Shareholders of Essex Corp. approved yesterday the sale of the company to Northrop Grumman Corp. for $580 million - an unimaginable event eight years ago when the company verged on bankruptcy and the share price was quoted in cents rather than dollars.
Wearing a blue dress shirt and a parrot dangling from a green Mardi Gras-style beaded necklace, Leonard E. Moodispaw, the company's unconventional chairman, chief executive officer and president, read aloud the formalities of the proxy vote to the 30 shareholders who attended the special meeting at the company's headquarters in Columbia. He confirmed that a majority of the shareholders - most of whom are institutions - had approved the cash-and-debt offer from Northrop Grumman.
Despite the magnitude of the sale, the meeting lasted just seven minutes and ended with applause.
Afterward, Moodispaw, who is usually quick to quote a line from his favorite singer Jimmy Buffett to sum up his mood, was quiet, almost somber. He called the vote "anticlimactic."
"I'm ready to get on with getting operations moving," he said.
With more than half of its 1,000 employees carrying highly sought-after security clearances, Essex is considered an attractive acquisition for Northrop Grumman, the nation's third-largest defense contractor and Maryland's largest for-profit employer.
Founded in 1969 by a group of scientists from the National Security Agency, Essex has an optoelectronic processing technology that allows government intelligence agencies to analyze images and signals at a rapid pace. It holds a number of classified contracts, including with NSA, and expects revenue of between $250 million and $260 million for 2006.
Northrop Grumman offered shareholders $24 for each of their shares, which meant a handsome profit for many who had taken a chance on a company with a lot of promise but no profit.
Shareholder Perry Carvellas of Alexandria, Va., bought Essex stock 10 years ago when it was worth around $3 a share. He said he steeled himself through the company's "trials and tribulations" when the stock's value dropped below a quarter a share.
After the votes were announced, Carvellas was all smiles as he sought out Moodispaw to shake his hand. "If he's for it, I'm for it," Carvellas said of Moodispaw. "He's been an excellent chief executive."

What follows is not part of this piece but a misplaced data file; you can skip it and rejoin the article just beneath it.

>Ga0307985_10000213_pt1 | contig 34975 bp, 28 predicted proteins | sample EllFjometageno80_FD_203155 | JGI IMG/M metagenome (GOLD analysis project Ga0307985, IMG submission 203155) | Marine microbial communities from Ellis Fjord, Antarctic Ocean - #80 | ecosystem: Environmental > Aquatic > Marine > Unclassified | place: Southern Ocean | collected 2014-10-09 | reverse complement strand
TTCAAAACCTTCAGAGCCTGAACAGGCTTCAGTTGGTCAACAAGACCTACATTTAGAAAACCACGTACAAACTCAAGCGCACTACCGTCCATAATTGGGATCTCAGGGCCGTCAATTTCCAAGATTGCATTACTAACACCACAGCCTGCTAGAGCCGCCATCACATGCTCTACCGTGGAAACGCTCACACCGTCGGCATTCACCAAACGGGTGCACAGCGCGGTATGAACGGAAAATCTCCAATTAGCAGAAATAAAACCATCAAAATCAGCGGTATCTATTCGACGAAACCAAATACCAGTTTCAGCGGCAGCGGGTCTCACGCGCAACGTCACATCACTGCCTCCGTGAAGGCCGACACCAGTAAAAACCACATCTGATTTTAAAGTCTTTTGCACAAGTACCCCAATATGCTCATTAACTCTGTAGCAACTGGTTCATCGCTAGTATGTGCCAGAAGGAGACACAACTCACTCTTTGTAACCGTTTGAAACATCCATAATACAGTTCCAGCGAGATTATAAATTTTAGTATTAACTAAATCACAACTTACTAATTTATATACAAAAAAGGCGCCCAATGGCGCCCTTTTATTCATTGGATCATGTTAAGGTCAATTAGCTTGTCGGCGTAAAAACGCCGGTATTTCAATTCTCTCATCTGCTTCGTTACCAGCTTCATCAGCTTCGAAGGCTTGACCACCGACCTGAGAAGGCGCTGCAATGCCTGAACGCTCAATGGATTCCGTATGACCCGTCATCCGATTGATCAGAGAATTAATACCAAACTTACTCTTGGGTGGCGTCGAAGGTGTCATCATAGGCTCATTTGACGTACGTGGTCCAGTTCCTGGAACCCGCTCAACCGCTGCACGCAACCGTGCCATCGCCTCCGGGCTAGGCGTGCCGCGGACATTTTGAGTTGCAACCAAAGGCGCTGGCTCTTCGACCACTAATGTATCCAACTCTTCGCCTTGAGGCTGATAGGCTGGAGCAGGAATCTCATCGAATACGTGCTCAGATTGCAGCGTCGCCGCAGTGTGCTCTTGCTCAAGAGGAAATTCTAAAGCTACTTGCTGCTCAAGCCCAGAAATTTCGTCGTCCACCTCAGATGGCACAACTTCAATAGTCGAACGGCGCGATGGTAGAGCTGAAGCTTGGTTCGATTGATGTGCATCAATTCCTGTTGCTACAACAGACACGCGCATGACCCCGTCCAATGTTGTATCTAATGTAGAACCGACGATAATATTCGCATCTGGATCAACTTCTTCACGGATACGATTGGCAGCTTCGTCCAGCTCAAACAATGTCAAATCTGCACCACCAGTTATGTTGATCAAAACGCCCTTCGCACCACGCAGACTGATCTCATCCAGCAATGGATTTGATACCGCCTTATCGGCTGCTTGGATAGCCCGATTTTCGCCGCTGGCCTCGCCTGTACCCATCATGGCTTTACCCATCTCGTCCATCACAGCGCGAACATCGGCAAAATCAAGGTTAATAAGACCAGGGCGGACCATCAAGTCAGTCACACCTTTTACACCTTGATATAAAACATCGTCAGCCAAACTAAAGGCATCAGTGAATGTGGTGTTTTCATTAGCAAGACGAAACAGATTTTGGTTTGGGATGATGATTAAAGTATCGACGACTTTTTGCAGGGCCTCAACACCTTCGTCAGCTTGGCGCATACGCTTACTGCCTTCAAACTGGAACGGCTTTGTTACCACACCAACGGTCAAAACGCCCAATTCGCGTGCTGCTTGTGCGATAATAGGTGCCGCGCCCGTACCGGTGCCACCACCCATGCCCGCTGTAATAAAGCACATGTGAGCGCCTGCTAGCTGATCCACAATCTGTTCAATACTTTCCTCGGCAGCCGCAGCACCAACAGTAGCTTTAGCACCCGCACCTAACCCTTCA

Still, others thought Essex was worth more, and rumors circulated on Internet message boards and among shareholders over the past month that there was a better offer coming. Moodispaw insisted that there were no competing bids and that Northrop Grumman's offer was "in the best interest of the shareholders."
An attorney for Northrop Grumman who was present after the shareholder meeting declined to comment on the offer or vote.
The deal is expected to close during the first quarter, pending approval by antitrust authorities.
Northrop Grumman refiled its request for government approval Jan. 3, saying authorities likely did not have enough time to consider the deal during the holiday month of December and could have delayed the closing of the deal indefinitely as a result. By refiling, the government has another 30 days to make a ruling and keep the deal on track, Northrop Grumman officials said last week.
Essex would become a business unit of Northrop Grumman's Reston, Va.-based Mission Systems sector, which employs 17,000 in 47 states and 19 countries and has eight divisions.
Moodispaw and Terry M. Turpin, the company's chief scientist, signed agreements with Northrop Grumman that prohibit them from working for a competing firm for two years after the deal is completed. Moodispaw would receive an annual salary of $350,000 and an annual performance bonus worth up to 40 percent of his salary, along with $500,000 and restricted stock if he stays on for two years. Turpin is eligible for a bonus worth up to half his base salary if he stays.
When the merger was announced in November, analysts said that retaining Moodispaw would be key to a smooth transition. They credit him with maintaining the company's quirky culture, a big reason behind its success. As the company's annual report states: Moodispaw is "still growing older but not up, enjoys rock `n' roll, chocolate and Key West, Florida. He takes pride in accomplishing things."
A former senior manager at NSA, Moodispaw came aboard as a top executive in 1998 when Essex was on the brink of liquidation. At the time, the company was being kept alive financially by longtime CEO Harry Letaw as well as Turpin, who invented many of its products.
Alan A. Ehrlich, a senior consultant at Houlihan Valuation Advisors in Rockville who served as an adviser to Essex and later bought stock in the company, said the offer from Northrop Grumman was a fair one because many companies with classified contracts are undervalued by Wall Street.
"They have invented an unbelievable piece of equipment that could potentially be very valuable, but they've been trying to sell it for years," Ehrlich said. "It takes someone with deep pockets like Northrop to develop it."
Essex stock closed up 6 cents yesterday at $23.76 a share.